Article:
King Tut’s dagger is out of this world—or at least it was at some point. Italian and Egyptian researchers teamed up to analyze the blade found in the boy king’s sarcophagus (placed on his right thigh) using portable fluorescence spectrometry. They found that the iron used to make the dagger came from a meteor, reports Discovery News. (As Gizmodo puts it: "King Tut Had a Space Dagger.") "Since its discovery in 1925, the meteoritic origin of the iron dagger blade ... has been the subject of debate and previous analyses yielded controversial results," the researchers write in the journal Meteoritics and Planetary Science. However, the recent analysis "strongly supports its meteoritic origin." The tipoff? Nickel, researcher Daniela Comelli tells Discovery News. While many iron artifacts have a maximum of 4% nickel, the blade of Tut’s dagger (complete with a gold handle and decorated gold sheath) contains nearly 11%.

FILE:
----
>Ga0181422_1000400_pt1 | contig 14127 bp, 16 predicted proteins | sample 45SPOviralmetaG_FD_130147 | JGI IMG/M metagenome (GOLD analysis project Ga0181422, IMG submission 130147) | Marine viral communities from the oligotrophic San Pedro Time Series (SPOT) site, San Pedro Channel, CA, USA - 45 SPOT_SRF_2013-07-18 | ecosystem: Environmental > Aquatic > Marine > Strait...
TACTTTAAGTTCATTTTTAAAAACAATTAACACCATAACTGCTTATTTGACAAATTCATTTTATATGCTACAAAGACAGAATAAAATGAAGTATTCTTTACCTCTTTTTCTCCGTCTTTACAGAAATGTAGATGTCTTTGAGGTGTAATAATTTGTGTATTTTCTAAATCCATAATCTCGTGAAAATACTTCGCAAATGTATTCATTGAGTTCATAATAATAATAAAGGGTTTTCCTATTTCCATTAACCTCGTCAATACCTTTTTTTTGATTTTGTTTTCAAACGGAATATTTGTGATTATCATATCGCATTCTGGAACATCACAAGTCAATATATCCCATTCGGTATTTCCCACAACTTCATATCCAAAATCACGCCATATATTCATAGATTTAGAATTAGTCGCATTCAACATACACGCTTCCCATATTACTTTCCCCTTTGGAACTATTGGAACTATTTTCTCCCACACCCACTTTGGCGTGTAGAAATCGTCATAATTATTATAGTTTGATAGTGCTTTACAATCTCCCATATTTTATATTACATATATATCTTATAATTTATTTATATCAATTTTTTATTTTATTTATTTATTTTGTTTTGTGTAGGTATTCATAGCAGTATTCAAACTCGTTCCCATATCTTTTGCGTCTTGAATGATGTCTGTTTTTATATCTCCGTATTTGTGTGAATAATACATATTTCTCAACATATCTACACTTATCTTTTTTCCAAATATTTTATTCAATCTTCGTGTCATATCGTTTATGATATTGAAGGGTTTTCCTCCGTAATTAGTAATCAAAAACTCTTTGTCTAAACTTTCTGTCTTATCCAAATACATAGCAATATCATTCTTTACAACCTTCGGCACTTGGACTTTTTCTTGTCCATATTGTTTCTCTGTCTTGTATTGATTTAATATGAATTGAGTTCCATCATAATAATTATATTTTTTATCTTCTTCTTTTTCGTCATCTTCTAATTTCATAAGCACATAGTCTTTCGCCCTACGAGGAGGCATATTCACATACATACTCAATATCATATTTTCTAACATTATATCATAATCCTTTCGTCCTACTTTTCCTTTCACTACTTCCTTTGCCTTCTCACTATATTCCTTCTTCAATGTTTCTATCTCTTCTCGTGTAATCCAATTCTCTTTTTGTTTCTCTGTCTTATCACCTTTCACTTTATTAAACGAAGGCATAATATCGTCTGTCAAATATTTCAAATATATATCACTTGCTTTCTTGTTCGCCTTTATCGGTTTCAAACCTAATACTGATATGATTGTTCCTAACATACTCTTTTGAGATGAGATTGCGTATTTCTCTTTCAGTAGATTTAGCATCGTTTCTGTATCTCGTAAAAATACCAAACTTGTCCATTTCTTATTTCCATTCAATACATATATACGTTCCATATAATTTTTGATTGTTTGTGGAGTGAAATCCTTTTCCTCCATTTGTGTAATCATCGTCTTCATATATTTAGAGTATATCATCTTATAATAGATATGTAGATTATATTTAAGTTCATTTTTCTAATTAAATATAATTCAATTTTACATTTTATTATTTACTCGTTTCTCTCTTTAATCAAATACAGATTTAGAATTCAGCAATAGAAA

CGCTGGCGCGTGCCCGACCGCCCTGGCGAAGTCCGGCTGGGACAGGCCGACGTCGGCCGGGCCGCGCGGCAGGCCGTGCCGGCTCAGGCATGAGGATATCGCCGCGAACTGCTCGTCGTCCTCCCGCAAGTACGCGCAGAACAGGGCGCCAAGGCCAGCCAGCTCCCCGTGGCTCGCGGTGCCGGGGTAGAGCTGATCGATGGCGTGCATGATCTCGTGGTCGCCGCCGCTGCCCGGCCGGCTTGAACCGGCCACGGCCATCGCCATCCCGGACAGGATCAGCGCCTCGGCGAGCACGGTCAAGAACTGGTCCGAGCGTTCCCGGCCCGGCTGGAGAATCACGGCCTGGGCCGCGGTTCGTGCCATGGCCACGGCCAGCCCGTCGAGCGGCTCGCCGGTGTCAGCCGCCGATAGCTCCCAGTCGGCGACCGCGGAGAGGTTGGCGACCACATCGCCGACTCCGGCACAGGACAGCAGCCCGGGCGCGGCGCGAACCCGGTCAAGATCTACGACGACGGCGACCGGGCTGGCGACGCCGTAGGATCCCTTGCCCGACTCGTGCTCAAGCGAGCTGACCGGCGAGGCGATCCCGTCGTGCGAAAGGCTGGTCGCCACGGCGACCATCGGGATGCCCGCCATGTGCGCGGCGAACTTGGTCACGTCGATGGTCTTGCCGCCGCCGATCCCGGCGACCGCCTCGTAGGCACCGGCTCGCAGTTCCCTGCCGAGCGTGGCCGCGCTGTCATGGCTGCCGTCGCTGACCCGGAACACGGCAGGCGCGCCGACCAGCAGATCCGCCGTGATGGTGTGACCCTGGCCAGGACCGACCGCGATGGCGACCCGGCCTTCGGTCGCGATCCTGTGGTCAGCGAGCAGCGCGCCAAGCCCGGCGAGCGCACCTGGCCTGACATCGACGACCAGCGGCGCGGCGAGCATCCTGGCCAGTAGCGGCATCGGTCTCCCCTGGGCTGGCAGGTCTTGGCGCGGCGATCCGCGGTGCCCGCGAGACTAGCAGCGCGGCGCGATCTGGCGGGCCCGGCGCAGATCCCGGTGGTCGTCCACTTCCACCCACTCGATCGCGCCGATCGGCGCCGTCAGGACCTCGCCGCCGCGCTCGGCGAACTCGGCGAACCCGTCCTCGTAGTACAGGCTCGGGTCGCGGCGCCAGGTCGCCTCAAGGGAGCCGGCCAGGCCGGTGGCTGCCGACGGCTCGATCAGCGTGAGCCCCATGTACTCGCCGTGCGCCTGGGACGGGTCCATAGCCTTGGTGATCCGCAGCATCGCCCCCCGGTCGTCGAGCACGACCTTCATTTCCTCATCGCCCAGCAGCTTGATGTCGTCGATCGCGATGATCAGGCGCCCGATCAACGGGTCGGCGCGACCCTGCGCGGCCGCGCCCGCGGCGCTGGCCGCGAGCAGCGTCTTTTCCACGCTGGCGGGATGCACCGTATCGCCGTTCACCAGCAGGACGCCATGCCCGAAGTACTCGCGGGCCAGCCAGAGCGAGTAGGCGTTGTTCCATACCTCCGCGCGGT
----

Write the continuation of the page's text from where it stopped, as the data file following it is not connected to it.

And then there’s the cobalt concentration, a slim 0.58%. "The nickel and cobalt ratio in the dagger blade is consistent with that of iron meteorites,” Comelli says. Researchers also think they may have identified the meteor the iron came from. Of the 20 they looked at, just one's nickel and cobalt measurements are in the ballpark. That meteor, called Kharga, was discovered in 2000 on a limestone plateau about 150 miles west of Alexandria. The researchers say the quality of the blade indicates that Egyptians of the 14th century BC already were skilled ironsmiths. And then, a linguistic insight: The researchers note a "composite term" introduced one century later means "iron of the sky," and "suggests that the ancient Egyptians ... were aware that these rare chunks of iron fell from the sky already ... anticipating Western culture by more than two millennia." (Egypt has been accused of hiding the truth about Tut's tomb.)